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Chief

Recreation RACs to be Continued

[Federal Register: September 8, 2008 (Volume 73, Number 174)]

DEPARTMENT OF AGRICULTURE - Forest Service
 
Recreation Resource Advisory Committees

AGENCY: Forest Service, USDA.

ACTION: Notice of intent to renew the Recreation Resource Advisory Committees.

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SUMMARY: The Secretary of Agriculture intends to renew five Forest Service Recreation Resource Advisory Committees (Recreation RACs) pursuant to Section 4 of the Federal Lands Recreation Enhancement Act passed into law as part of the 2005 Consolidated Appropriations Act (Pub. L. 108-447) on December 8, 2004. The Recreation RACs operate in the Pacific Northwest, Pacific Southwest, Eastern, and Southern Regions of the Forest Service and the State of Colorado, and provide recreation fee recommendations to both the Forest Service and the Bureau of Land Management (BLM) as appropriate. As required by the Federal Advisory Committee Act, charters for Federal advisory committees must be renewed every two years.

Chief

Campground and Fire Lookout Rental Fees Reviewed

Campground and Fire Lookout Rental Fees Reviewed

VALLEJO, Calif., Jul. 3, 2008—The California Recreational Resource Advisory Committee (RRAC) held a meeting June 24 and 25 in Redding to review a wide variety of potential fee changes at BLM and Forest Service recreational sites in California. The RRAC was created with the implementation of the Federal Lands Recreational Enhancement Act. This Act which was signed into law in 2005, provides guidelines for charging fees at federal recreation sites. Congress made a significant effort to ensure that there would be public oversight of the fee development process as well as opportunities for the public to provide input. RRAC's are comprised of 11 members representing a balance of various user groups, environmental organizations, as well as local, state, and tribal representatives.

The meeting in Redding included a one-day field trip providing the RRAC members with the opportunity to view sites that are proposed for fee increases or changes, including areas that are free of charge and will remain free. In addition, the RRAC was able to see how recreation fees are used to improve and enhance recreation sites and services.

The actual proposals presented at the RRAC meeting included fee proposals from as far south as the Cleveland National Forest in southern California, all the way up to the Shasta Trinity National Forest in northern California. As federal budgets remain flat recreation fees have taken on a different role in the management of our public lands. For example, in 2007, the National Forests in California were able to manage recreation through an additional 7.56 million dollars provided through fee revenue. These funds helped to operate and maintain campgrounds, remove trash, install bear-proof garbage receptacles, replace toilets and much more. The Federal Lands Recreational Enhancement Act allows for a significant amount of the fees charged on public lands to stay with the managing unit and be used for enhancing the site and thus provide a more quality recreation experience for the visitor.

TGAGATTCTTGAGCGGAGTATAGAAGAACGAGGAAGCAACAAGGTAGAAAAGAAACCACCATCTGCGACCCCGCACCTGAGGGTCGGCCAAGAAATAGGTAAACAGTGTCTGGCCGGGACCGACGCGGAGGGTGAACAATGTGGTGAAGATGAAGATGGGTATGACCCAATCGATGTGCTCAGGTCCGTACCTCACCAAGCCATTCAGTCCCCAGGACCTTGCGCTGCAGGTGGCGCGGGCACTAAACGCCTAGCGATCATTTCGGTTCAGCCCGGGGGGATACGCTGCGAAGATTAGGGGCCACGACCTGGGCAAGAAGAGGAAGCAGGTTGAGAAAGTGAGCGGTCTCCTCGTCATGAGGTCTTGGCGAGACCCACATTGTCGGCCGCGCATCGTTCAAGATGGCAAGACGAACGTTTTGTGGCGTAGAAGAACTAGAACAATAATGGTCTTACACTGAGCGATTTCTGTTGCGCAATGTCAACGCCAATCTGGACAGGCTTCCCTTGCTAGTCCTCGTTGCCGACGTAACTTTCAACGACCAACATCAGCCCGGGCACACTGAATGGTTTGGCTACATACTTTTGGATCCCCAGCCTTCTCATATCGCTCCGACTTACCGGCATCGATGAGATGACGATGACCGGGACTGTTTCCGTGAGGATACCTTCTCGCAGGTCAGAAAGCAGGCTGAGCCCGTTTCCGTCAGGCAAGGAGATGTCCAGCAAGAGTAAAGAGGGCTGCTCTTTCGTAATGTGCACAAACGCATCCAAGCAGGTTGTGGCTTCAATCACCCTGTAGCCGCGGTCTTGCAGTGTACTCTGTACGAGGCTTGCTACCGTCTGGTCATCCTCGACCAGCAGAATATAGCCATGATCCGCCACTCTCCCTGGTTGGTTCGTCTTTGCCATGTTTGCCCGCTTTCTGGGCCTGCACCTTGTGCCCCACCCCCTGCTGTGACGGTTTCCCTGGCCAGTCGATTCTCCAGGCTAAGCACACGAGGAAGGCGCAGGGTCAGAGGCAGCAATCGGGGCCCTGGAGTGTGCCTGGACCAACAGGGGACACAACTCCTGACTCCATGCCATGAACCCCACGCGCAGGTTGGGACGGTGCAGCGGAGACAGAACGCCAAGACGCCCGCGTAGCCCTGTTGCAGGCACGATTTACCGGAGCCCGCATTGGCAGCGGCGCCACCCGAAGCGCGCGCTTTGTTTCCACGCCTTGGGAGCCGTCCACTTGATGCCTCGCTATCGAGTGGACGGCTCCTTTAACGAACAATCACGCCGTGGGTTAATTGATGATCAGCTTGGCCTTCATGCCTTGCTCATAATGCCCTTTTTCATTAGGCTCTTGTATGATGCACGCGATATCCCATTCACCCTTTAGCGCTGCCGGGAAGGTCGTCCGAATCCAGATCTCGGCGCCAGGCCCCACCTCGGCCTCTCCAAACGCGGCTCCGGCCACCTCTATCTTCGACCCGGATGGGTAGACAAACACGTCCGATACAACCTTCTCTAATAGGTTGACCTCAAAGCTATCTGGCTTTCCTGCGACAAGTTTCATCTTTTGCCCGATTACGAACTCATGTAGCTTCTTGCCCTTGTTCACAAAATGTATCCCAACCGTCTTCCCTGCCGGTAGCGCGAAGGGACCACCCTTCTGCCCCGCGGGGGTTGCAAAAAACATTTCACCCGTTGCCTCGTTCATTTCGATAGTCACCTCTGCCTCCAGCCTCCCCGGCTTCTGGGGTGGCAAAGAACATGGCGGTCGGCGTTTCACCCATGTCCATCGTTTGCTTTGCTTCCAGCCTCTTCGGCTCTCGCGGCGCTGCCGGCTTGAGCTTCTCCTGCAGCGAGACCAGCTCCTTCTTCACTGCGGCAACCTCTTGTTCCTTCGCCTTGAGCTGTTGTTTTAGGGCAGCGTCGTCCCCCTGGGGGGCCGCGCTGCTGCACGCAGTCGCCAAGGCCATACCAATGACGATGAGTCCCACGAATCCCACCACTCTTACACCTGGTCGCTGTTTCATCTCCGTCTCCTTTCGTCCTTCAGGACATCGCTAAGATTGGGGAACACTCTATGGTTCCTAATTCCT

At this most recent meeting, the RRAC reviewed fees, many of which had not changed for as much as 10 years. Many of the increases for activities such as camping increased just a few dollars per site. The RRAC also saw the importance of keeping some locations open with no fee being charged at all and turned down new fee proposals for sites that were currently free of charge. These sites included a picnic area and fishing access on Shasta Lake as well as three campgrounds.

Bob Warren, RRAC chair stated, "The RRAC continues to take its responsibility of representing the public seriously and understands that this representation is an important component of ensuring the original legislation continues to be implemented, as originally passed by Congress."

The next meeting and review of fees for California will take place in Sacramento on October 16. For further information about the activities of the California RRAC, please contact the designated Federal official, Marlene Finley, at 707-562-8856, or This email address is being protected from spambots. You need JavaScript enabled to view it. or Bob Warren, Committee Chairman, at 530-225-4485 or This email address is being protected from spambots. You need JavaScript enabled to view it..
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Chief

WHAT IS A SPECIAL RECREATION PERMIT?

WHAT IS A SPECIAL RECREATION PERMIT?

Types of permits:

Special Recreation Permits are authorizations which allow specified recreational uses of the public lands and related waters. They are issued as a means to manage visitor use, protect natural and cultural resources, and provide a mechanism to accommodate commercial recreational uses. Authorized by the Land and Water Conservation Fund Act, there are five types of uses for which these permits are required: commercial, competitive, vending, individual or group use in special areas, and organized group activity and event use.

1. Commercial Use – Commercial Use is defined as recreational use of public lands and related waters for business or financial gain. When any person, group, or organization makes or attempts to make a profit, receive money, amortize equipment, or obtain goods or services, as compensation from participants in recreational activities occurring on public lands, the use is considered commercial.

Examples: Outfitters and guides, jeep tours, horse trail and wagon train rides, cattle drives, and photography associated with a recreational activity.

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